In an article for the Economichna pravda (Economic Truth) online newspaper, Ron van Roden, head of the International Monetary Fund (IMF) mission to Ukraine, wrote that Ukraine’s pension system is in need of urgent reform, since it does not meet current challenges.
He explained that if no changes are made to the state pension system soon, the pension fund will become even more unstable, and may not be able to provide a subsistence level pension (1544 hryvnia ($57.6 USD)) for the older population. According to him, the structure of the pension system has not changed since the time of the Soviet Union. “A low pension age in conjunction with the early retirement options which are available to many citizens, is one of the characteristic traits of this system. On average, Ukrainians retire earlier than people working in other countries of the region,” Roden said.
He explained that the average retirement age in Ukraine is around 58.5. For women, this indicator is slightly below 56 years. In EU countries these indicators are 63,6 for men and 62,6 for women. As a result, there are currently 12 million pensioners in Ukraine, and this is nearly 30% of the population.
Thus according to Roden it follows that the state must prevent an increase in the number of pensioners and increase contributions to the pension fund. This can be achieved in various ways, notably by restricting early retirement or increasing the pension age.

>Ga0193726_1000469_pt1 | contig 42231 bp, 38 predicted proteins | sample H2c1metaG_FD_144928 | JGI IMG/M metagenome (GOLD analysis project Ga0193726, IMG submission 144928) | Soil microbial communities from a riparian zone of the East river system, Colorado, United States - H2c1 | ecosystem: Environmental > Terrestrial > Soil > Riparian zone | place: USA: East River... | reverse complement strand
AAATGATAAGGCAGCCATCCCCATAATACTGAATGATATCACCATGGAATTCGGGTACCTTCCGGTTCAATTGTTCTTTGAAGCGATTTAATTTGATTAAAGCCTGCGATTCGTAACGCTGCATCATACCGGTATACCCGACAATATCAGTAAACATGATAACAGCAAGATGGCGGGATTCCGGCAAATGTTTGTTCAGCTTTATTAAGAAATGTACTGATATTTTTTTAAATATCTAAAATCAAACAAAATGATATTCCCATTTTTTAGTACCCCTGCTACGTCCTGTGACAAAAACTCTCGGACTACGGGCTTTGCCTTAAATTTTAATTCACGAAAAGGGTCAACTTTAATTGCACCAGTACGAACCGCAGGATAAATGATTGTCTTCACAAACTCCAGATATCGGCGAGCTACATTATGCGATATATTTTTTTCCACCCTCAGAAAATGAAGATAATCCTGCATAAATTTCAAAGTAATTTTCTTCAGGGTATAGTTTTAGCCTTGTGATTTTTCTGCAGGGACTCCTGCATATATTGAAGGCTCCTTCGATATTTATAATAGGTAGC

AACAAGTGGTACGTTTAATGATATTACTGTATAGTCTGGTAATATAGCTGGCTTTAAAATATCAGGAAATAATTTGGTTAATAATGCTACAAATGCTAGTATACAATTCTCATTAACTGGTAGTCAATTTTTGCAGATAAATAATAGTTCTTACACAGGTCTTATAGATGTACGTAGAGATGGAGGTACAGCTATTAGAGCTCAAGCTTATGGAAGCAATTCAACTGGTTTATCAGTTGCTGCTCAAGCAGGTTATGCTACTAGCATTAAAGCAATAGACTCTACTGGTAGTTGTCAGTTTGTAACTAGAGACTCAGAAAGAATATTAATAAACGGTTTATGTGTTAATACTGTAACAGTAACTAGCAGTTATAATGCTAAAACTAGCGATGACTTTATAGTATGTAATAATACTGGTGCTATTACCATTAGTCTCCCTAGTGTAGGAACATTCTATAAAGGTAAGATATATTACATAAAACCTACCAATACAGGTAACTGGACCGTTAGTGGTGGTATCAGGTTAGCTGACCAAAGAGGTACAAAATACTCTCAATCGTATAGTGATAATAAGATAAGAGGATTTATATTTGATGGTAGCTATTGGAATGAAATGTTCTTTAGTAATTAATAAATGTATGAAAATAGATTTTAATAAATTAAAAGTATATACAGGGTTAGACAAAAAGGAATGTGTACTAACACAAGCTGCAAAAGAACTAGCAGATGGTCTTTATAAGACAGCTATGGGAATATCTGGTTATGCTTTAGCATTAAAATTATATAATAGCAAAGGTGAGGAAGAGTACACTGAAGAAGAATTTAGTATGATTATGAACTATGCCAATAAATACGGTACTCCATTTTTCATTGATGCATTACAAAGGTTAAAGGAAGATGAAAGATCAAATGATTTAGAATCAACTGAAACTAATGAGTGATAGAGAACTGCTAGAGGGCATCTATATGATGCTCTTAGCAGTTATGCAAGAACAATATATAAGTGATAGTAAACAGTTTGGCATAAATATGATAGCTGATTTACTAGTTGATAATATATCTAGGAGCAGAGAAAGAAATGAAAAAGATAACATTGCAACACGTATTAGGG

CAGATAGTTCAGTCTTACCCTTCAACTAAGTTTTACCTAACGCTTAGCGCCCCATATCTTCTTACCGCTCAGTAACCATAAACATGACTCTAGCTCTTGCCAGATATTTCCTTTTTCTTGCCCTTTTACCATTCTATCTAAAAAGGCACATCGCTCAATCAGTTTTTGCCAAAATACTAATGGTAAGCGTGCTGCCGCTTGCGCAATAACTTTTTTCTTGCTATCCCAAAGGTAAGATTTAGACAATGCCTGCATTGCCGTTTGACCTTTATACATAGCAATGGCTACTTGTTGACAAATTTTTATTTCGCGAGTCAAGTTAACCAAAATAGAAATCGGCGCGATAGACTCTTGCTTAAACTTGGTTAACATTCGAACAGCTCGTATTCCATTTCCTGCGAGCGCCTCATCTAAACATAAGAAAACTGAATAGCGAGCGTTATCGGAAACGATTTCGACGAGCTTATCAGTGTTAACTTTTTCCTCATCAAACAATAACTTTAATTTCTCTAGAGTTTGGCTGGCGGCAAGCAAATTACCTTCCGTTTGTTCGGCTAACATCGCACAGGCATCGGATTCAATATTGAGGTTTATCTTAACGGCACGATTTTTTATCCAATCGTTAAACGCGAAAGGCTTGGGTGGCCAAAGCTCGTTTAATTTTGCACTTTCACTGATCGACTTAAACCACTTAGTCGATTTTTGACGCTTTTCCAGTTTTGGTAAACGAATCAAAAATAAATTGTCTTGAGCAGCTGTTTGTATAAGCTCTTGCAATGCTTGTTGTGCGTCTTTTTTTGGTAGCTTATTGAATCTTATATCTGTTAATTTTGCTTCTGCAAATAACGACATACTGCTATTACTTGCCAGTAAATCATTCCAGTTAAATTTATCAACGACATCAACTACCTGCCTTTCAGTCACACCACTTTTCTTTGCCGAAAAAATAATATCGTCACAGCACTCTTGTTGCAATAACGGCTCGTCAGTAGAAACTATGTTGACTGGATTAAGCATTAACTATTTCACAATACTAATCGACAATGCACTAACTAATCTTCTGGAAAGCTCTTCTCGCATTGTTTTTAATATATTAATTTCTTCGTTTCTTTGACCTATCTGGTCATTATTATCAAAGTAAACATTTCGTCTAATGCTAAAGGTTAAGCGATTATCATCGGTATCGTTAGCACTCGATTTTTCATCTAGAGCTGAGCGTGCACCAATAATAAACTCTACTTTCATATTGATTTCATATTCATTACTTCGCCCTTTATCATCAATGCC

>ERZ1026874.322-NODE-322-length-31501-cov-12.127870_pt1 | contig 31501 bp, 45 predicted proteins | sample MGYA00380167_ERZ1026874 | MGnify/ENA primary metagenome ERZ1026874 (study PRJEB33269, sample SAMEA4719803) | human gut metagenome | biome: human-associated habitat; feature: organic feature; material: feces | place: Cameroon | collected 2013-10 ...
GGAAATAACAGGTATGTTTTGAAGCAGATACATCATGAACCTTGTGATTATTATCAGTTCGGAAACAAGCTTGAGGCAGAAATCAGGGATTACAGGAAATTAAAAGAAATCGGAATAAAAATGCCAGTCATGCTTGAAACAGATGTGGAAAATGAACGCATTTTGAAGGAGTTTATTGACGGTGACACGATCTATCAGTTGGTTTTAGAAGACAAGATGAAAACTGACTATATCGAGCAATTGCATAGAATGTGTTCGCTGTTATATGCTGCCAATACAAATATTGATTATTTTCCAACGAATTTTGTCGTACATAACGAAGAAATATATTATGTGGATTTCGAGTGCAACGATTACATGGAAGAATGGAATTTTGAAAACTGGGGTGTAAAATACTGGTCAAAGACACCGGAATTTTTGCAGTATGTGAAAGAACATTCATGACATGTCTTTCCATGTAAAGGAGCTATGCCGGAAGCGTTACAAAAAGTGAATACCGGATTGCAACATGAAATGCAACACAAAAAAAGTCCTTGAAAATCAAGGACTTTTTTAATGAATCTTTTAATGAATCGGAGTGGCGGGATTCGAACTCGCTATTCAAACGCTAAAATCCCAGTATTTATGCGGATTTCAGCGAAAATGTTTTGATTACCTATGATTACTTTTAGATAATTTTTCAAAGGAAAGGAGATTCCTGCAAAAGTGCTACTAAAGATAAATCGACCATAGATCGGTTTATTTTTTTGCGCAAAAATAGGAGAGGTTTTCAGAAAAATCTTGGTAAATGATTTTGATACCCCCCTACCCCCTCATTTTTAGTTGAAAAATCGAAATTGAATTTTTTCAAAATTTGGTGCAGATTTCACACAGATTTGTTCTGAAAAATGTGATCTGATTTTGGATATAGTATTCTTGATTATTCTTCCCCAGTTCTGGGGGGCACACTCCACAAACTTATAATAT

According to Ron van Roden, an effective method would be the possibility of choosing a retirement age depending on length of service, and creating incentives to motivate people to retire as late as possible.
“Higher pensions will be received by people who make more contributions and work for longer, whereas people who make fewer contributions and decide to retire earlier will receive a smaller pension,” the IMF representative wrote, describing the scheme.
In addition, according to Roden, the administration of revenue needs to be improved, in order to reduce the number of companies which make little or no contribution for their employees. The taxation of smaller companies also needs to be simplified, and made more rigorous. Currently it creates significant opportunities to avoid paying social contributions and taxes.
The IMF considers the accumulation pension system still ineffective. “The introduction of an accumulation system would be premature, taking into account the level of development of financial markets and the normative legal framework in Ukraine,” the head of the IMF mission noted. He also added that discussion on the reform of the pension system in Ukraine has been put off for too long. Consequently, “a time has come when it is necessary to discuss solutions and to gain public public approval to implement them”.
Kyiv reacted sharply to Roden’s article. Vice Prime Minister Pavlo Rozenko wrote on his Facebook page that “there is doubt about the professional abilities” of Ron van Roden. In a comment on Roden’s article, Rozenko pointed out that the head of the IMF mission does not understand the realities in Ukraine.
“After the ‘expert’s’ comments that ‘the basic structure of the pension system has not changed since the Soviet era”, I lost all interest in reading the rest of these ravings...” Rozenko wrote.
According to him, “the maxims on the topic of introducing a second level are in general ‘no comment’”.
“The person just does not understand what this is and how it works… terrible unprofessionalism!!!” Rozenko added.
A pension reform is one of the key points of the memorandum for cooperation between Ukraine and the IMF. The government has declared that it does not intend to raise the retirement age, and that it has found “other ways to overcome the pension fund deficit”. Andrey Reva, Minister of Social Policy of Ukraine, said that he is expecting support in the Verkhovna Rada for the pension reform developed by parliament as early as May. In 2016, Ukraine subsidized the pension fund with more than 140 billion hryvnia.